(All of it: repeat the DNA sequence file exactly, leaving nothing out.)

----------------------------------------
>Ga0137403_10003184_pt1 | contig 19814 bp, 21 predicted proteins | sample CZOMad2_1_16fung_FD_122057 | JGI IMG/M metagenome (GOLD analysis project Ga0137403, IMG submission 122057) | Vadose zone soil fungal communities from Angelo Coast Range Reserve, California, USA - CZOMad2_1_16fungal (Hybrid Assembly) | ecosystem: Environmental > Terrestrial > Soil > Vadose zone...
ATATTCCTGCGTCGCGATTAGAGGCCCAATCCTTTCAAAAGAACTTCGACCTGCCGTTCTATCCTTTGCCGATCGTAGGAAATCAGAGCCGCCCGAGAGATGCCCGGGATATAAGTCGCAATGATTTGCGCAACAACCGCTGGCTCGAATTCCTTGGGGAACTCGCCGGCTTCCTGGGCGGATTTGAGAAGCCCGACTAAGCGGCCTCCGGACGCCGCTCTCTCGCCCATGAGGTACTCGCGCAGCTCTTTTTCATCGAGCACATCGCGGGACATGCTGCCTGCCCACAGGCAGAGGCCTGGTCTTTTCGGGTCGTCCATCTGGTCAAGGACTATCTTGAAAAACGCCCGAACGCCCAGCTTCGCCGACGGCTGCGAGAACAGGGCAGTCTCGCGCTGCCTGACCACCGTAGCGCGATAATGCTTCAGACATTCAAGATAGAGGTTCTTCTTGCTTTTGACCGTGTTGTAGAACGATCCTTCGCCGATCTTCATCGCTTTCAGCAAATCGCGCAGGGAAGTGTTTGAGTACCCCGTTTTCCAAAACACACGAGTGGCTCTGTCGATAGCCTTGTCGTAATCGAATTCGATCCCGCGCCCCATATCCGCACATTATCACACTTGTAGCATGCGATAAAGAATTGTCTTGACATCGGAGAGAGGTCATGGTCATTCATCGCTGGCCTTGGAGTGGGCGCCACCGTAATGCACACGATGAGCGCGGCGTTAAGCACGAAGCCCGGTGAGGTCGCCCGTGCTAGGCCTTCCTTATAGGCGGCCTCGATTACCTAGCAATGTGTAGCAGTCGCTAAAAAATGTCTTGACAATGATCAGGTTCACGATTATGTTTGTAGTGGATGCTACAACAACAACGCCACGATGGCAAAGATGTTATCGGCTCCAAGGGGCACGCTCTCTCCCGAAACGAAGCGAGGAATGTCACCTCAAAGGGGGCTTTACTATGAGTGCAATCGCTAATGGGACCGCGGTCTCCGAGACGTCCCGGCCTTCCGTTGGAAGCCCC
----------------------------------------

>Ga0137403_10003184_pt1 | contig 19814 bp, 21 predicted proteins | sample CZOMad2_1_16fung_FD_122057 | JGI IMG/M metagenome (GOLD analysis project Ga0137403, IMG submission 122057) | Vadose zone soil fungal communities from Angelo Coast Range Reserve, California, USA - CZOMad2_1_16fungal (Hybrid Assembly) | ecosystem: Environmental > Terrestrial > Soil > Vadose zone...
ATATTCCTGCGTCGCGATTAGAGGCCCAATCCTTTCAAAAGAACTTCGACCTGCCGTTCTATCCTTTGCCGATCGTAGGAAATCAGAGCCGCCCGAGAGATGCCCGGGATATAAGTCGCAATGATTTGCGCAACAACCGCTGGCTCGAATTCCTTGGGGAACTCGCCGGCTTCCTGGGCGGATTTGAGAAGCCCGACTAAGCGGCCTCCGGACGCCGCTCTCTCGCCCATGAGGTACTCGCGCAGCTCTTTTTCATCGAGCACATCGCGGGACATGCTGCCTGCCCACAGGCAGAGGCCTGGTCTTTTCGGGTCGTCCATCTGGTCAAGGACTATCTTGAAAAACGCCCGAACGCCCAGCTTCGCCGACGGCTGCGAGAACAGGGCAGTCTCGCGCTGCCTGACCACCGTAGCGCGATAATGCTTCAGACATTCAAGATAGAGGTTCTTCTTGCTTTTGACCGTGTTGTAGAACGATCCTTCGCCGATCTTCATCGCTTTCAGCAAATCGCGCAGGGAAGTGTTTGAGTACCCCGTTTTCCAAAACACACGAGTGGCTCTGTCGATAGCCTTGTCGTAATCGAATTCGATCCCGCGCCCCATATCCGCACATTATCACACTTGTAGCATGCGATAAAGAATTGTCTTGACATCGGAGAGAGGTCATGGTCATTCATCGCTGGCCTTGGAGTGGGCGCCACCGTAATGCACACGATGAGCGCGGCGTTAAGCACGAAGCCCGGTGAGGTCGCCCGTGCTAGGCCTTCCTTATAGGCGGCCTCGATTACCTAGCAATGTGTAGCAGTCGCTAAAAAATGTCTTGACAATGATCAGGTTCACGATTATGTTTGTAGTGGATGCTACAACAACAACGCCACGATGGCAAAGATGTTATCGGCTCCAAGGGGCACGCTCTCTCCCGAAACGAAGCGAGGAATGTCACCTCAAAGGGGGCTTTACTATGAGTGCAATCGCTAATGGGACCGCGGTCTCCGAGACGTCCCGGCCTTCCGTTGGAAGCCCC